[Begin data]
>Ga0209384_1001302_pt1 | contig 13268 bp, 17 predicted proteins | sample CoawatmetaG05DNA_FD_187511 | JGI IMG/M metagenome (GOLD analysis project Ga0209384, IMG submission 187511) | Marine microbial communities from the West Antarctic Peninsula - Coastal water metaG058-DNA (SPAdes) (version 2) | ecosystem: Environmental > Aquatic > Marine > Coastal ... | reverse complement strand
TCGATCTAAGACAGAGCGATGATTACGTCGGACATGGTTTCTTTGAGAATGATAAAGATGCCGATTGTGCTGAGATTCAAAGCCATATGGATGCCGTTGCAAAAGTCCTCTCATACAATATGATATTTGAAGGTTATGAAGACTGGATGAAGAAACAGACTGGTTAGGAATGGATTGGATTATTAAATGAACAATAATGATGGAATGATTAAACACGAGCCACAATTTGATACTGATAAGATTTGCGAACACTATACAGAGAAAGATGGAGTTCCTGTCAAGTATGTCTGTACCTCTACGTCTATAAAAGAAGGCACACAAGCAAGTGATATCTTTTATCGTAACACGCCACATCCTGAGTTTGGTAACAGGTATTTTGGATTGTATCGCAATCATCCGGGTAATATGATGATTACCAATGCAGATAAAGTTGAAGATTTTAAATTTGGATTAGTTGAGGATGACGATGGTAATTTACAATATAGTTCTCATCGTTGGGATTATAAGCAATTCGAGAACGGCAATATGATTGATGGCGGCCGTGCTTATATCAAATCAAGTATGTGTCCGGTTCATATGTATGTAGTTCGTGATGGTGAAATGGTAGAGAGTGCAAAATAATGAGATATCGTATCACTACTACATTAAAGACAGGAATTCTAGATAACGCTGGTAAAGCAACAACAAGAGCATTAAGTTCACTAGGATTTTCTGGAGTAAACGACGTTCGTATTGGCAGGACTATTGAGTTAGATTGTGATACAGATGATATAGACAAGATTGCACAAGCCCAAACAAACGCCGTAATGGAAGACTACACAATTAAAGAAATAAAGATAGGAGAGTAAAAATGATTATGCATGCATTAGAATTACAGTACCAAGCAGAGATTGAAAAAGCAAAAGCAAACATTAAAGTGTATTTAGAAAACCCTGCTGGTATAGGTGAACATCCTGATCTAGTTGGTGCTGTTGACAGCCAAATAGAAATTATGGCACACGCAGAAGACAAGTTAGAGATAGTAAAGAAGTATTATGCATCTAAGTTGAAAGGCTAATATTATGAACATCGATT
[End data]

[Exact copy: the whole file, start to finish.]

>Ga0209384_1001302_pt1 | contig 13268 bp, 17 predicted proteins | sample CoawatmetaG05DNA_FD_187511 | JGI IMG/M metagenome (GOLD analysis project Ga0209384, IMG submission 187511) | Marine microbial communities from the West Antarctic Peninsula - Coastal water metaG058-DNA (SPAdes) (version 2) | ecosystem: Environmental > Aquatic > Marine > Coastal ... | reverse complement strand
TCGATCTAAGACAGAGCGATGATTACGTCGGACATGGTTTCTTTGAGAATGATAAAGATGCCGATTGTGCTGAGATTCAAAGCCATATGGATGCCGTTGCAAAAGTCCTCTCATACAATATGATATTTGAAGGTTATGAAGACTGGATGAAGAAACAGACTGGTTAGGAATGGATTGGATTATTAAATGAACAATAATGATGGAATGATTAAACACGAGCCACAATTTGATACTGATAAGATTTGCGAACACTATACAGAGAAAGATGGAGTTCCTGTCAAGTATGTCTGTACCTCTACGTCTATAAAAGAAGGCACACAAGCAAGTGATATCTTTTATCGTAACACGCCACATCCTGAGTTTGGTAACAGGTATTTTGGATTGTATCGCAATCATCCGGGTAATATGATGATTACCAATGCAGATAAAGTTGAAGATTTTAAATTTGGATTAGTTGAGGATGACGATGGTAATTTACAATATAGTTCTCATCGTTGGGATTATAAGCAATTCGAGAACGGCAATATGATTGATGGCGGCCGTGCTTATATCAAATCAAGTATGTGTCCGGTTCATATGTATGTAGTTCGTGATGGTGAAATGGTAGAGAGTGCAAAATAATGAGATATCGTATCACTACTACATTAAAGACAGGAATTCTAGATAACGCTGGTAAAGCAACAACAAGAGCATTAAGTTCACTAGGATTTTCTGGAGTAAACGACGTTCGTATTGGCAGGACTATTGAGTTAGATTGTGATACAGATGATATAGACAAGATTGCACAAGCCCAAACAAACGCCGTAATGGAAGACTACACAATTAAAGAAATAAAGATAGGAGAGTAAAAATGATTATGCATGCATTAGAATTACAGTACCAAGCAGAGATTGAAAAAGCAAAAGCAAACATTAAAGTGTATTTAGAAAACCCTGCTGGTATAGGTGAACATCCTGATCTAGTTGGTGCTGTTGACAGCCAAATAGAAATTATGGCACACGCAGAAGACAAGTTAGAGATAGTAAAGAAGTATTATGCATCTAAGTTGAAAGGCTAATATTATGAACATCGATT